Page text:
Your views about the aerospace industry and our reporting.
A burning safety issue
The events seen during the evacuation of the Red Air Boeing MD-82 in Miami on 21 June, and the recent report on the confused evacuation procedures experienced on a Qantas Airbus A330 in Sydney in December 2019 (FlightGlobal.com, 21 June, 2022), once again underline the need for new thinking.
The sight of Red Air passengers self-evacuating from over-wing exits – while the crew-controlled forward door and slide remained inactive for more than 60 further seconds – was deeply troubling.
As for carry-on bags being carried by evacuating passengers, it is time for the threat of prosecutions.
I believe the industry needs a defining major international protocol to assist flight and cabin crews, especially when confusion and lack of communication between cabin and flightdeck occur.
Crews are having to take life or death decisions and bear responsibility for any outcomes debated in hindsight – think Qantas QF32 from Singapore, or British Airways BA2276 at Las Vegas.
Faced with being inside a cabin as a wing burned and windows warmed, I would not accept being told to sit down by a cabin crew member blocking an exit as they awaited communication from an isolated flightdeck.
As an example, the Singapore Airlines SQ368 incident at Singapore in June 2016 saw passengers kept on board the 777 by cabin crew seemingly unwilling to take action, as they awaited orders while a wing burned fiercely. In comparison, the very similarly circumstanced American Airlines AA383 fire at Chicago in October 2016 saw the cabin crew of the 767 rightly initiate evacuation.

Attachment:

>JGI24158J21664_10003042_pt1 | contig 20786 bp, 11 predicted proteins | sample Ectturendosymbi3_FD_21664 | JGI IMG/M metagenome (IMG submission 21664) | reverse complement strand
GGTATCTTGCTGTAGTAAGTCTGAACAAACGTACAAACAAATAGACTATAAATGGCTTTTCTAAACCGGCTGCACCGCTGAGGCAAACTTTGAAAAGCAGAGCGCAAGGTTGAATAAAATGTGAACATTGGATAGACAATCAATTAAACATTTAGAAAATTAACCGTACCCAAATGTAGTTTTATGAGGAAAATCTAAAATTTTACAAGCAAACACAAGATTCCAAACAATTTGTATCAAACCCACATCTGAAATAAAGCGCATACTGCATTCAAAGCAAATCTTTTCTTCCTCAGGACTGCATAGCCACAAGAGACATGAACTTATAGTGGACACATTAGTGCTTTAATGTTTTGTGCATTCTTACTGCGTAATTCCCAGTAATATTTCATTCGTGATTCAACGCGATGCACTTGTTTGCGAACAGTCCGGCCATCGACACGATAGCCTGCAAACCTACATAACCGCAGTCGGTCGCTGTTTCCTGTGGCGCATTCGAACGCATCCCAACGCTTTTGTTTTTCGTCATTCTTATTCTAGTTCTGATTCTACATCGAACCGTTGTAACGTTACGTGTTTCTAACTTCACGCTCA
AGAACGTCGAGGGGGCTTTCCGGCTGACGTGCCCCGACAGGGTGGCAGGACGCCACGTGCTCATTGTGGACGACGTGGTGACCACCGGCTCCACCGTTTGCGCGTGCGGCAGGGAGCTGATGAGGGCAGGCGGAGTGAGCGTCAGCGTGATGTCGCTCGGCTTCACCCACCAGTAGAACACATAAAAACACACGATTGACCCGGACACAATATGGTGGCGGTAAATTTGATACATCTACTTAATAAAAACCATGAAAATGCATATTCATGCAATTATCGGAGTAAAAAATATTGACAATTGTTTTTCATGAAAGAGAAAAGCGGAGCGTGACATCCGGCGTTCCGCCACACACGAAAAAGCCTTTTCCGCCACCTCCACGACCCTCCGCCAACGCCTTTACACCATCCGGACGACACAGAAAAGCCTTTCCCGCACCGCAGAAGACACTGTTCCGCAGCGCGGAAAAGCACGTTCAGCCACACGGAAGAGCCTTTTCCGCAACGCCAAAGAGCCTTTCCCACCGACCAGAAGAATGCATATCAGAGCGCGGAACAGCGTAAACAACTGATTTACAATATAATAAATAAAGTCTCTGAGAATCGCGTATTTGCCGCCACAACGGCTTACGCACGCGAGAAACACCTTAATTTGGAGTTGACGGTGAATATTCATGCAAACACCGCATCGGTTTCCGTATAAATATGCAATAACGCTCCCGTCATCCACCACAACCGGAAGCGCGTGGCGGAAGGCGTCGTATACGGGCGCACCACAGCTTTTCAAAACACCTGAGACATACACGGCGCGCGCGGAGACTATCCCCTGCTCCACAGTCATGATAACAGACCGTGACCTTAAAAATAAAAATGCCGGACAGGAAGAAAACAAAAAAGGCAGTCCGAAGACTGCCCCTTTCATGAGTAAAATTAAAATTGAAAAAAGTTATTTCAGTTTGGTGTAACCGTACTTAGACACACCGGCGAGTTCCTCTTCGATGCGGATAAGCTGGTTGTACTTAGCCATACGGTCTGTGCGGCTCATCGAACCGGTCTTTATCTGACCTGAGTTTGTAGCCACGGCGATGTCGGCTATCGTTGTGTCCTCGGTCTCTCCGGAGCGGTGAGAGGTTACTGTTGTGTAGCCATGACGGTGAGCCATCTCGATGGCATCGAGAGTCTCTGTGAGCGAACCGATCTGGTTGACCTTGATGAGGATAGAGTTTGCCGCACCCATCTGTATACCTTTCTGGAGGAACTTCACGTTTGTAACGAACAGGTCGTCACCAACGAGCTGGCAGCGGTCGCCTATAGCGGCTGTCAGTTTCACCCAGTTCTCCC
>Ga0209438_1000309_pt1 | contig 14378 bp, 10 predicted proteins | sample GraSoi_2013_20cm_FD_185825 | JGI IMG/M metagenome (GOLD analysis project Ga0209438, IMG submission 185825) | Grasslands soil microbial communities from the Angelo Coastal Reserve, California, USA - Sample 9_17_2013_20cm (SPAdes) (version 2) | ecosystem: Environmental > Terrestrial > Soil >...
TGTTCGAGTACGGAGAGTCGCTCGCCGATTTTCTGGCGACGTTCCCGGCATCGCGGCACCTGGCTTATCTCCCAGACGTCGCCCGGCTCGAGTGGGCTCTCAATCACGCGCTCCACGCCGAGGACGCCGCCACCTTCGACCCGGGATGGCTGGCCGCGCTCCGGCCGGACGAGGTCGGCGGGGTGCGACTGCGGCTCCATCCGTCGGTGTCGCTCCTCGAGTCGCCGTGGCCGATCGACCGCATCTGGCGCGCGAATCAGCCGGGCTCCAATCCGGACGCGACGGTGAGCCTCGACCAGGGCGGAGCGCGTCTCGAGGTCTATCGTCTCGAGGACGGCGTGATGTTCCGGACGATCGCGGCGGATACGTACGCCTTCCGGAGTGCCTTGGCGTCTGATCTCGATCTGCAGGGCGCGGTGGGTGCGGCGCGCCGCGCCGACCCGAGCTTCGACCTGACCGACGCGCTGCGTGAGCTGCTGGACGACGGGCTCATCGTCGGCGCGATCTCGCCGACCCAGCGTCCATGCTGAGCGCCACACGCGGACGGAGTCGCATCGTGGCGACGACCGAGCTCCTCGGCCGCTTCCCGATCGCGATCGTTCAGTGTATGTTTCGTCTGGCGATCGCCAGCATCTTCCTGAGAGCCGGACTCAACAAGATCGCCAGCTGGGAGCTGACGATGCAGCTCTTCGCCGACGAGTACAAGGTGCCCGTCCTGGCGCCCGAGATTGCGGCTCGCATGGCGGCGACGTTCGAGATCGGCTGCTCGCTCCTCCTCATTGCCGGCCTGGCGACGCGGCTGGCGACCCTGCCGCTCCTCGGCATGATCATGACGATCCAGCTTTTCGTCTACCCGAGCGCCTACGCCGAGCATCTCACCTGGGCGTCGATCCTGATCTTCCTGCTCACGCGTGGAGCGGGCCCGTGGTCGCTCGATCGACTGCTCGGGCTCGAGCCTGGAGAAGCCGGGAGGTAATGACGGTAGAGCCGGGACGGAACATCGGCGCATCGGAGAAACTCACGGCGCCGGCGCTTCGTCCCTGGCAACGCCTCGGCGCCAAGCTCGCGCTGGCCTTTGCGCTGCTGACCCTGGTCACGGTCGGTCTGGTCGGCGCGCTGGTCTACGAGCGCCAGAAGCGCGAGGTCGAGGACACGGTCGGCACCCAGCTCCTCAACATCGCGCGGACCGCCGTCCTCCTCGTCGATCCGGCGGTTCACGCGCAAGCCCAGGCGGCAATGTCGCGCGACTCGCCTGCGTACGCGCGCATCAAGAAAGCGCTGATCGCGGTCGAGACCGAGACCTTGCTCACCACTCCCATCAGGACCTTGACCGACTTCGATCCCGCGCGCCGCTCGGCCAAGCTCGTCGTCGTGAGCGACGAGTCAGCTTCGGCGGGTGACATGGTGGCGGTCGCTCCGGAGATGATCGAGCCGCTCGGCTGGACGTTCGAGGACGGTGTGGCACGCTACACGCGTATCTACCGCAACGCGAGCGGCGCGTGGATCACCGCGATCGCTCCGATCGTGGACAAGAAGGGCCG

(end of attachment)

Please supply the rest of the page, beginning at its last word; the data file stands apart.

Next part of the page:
2016 was also the year of Emirates EK521 – the 777 crash at Dubai – when heroic cabin crew were faced with passengers more focused on cabin baggage than escape; yet still it goes on.
I call for an ICAO/IATA/NTSB/CAA/EASA/CASA-led “passenger escape management protocol” initiative to be urgently established in order to stop the continuing strategic irrationality currently deployed with “doors to auto” but little else.
Swindon, Wiltshire, UK
Confirming the news that the An-225 Mriya “Dream” had been destroyed, Antonov suggested that it would cost $4 billion to build a replacement.
I suggest otherwise. The Stratolaunch “Roc” is near-identical in total mass and engine power. It uses parts from a pair of Boeing 747-400s, including the engines.
The remaining half-built An-225 is probably unsuitable for completion, but the design exists – all that is needed is to update the control systems and cockpit for modern avionics.
It is likely that flying costs would be much lower on such a model, as US-made engines would be more efficient than the original version’s Soviet-era turbofans.
Auckland, New Zealand